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Simpson Trial Judge Makes Debut With AM-Simpson-Slayings, Bjt

July 25, 1994

LOS ANGELES (AP) _ Lance Ito, the newly appointed trial judge in the O.J. Simpson case, made his national television debut Monday displaying firm control, a wry wit and the confidence to reverse direction when necessary.

When Deputy District Attorney Marcia Clark was late returning from a 15- minute break - she was the last attorney to take her place at the counsel tables - Ito sat in silence until she arrived.

″When I say 15 minutes, I mean 15 minutes,″ he cautioned at the next recess.

As scientific references to DNA testing became more and more technical, the judge confessed: ″I have no idea what you’re talking about,″ adding he might be a little out of his league since the science he majored in at the University of California, Los Angeles was political science.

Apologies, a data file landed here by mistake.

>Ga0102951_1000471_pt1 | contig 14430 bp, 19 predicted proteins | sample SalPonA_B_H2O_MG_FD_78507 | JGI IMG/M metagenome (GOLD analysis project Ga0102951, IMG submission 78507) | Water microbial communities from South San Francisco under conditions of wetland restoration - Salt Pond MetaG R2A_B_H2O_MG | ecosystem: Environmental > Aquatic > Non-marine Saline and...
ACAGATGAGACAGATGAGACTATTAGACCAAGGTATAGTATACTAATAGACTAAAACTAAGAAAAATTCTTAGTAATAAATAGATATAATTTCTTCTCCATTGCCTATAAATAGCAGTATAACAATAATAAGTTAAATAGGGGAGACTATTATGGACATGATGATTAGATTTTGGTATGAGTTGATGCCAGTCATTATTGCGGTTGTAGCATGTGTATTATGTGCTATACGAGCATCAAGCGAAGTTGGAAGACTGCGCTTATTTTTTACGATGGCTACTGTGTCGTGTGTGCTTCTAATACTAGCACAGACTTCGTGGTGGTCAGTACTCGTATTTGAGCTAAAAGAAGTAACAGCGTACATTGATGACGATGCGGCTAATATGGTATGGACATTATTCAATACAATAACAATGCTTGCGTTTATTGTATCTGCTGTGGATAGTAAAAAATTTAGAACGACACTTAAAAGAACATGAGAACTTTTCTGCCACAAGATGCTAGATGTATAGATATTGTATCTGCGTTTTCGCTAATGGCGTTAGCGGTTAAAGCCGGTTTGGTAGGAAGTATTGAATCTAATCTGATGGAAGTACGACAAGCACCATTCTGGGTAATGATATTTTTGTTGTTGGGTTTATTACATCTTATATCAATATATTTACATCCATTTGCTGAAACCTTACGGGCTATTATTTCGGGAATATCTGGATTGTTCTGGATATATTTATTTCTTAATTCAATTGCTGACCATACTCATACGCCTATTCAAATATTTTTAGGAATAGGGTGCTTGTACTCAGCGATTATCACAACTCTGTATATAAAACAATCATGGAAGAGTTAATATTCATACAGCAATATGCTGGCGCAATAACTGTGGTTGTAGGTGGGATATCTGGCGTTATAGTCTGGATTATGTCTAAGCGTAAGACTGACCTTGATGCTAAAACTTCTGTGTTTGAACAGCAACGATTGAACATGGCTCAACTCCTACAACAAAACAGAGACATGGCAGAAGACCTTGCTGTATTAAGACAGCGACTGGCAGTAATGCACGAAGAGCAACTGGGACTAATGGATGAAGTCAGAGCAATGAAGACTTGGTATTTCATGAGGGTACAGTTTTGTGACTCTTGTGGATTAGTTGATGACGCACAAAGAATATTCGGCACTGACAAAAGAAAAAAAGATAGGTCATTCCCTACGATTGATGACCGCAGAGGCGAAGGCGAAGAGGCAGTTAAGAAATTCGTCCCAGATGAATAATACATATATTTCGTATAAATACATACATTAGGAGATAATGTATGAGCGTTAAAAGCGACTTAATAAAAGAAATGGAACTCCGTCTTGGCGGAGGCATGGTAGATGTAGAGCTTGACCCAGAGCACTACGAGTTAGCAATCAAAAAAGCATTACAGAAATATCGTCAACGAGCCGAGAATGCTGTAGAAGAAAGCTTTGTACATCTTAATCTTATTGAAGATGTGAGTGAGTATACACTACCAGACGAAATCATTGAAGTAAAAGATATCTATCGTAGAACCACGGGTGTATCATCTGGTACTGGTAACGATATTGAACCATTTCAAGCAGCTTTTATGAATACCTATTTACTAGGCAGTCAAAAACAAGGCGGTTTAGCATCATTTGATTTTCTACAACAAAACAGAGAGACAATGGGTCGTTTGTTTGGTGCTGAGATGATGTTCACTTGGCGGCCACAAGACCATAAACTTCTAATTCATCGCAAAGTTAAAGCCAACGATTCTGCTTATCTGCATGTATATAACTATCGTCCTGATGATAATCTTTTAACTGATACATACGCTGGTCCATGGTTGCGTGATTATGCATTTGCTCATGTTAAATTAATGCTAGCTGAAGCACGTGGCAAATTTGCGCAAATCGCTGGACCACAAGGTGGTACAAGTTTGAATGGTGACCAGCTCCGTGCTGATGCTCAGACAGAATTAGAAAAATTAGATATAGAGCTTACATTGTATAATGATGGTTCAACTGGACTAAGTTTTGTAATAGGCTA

More revealing, Ito, who was appointed trial judge at a hearing last Friday, wasn’t afraid to change his mind.

When Clark protested that the judge’s plan to split blood samples between the prosecution and defense was ″taking evidence out of our hands forever,″ Ito changed his mind and said he would wait for expert testimony at a later hearing.

″That was certainly a patient demonstration. He allowed a lot of back and forth,″ said Stanley Goldman, a law professor at Loyola University in Los Angeles. ″Here’s a judge who’s not embarrassed on national TV to make a ruling and then go back on it.″

At one point, Ito referred to his dilemma over splitting the blood samples as, ″A Yossarian situation.″

The judge added, ″You know, ″Catch 22,″ a Joseph Heller novel whose protagonist, Yossarian, is an Air Force captain who doesn’t want to fly bombing missions yet is trapped by a rule known as Catch 22.

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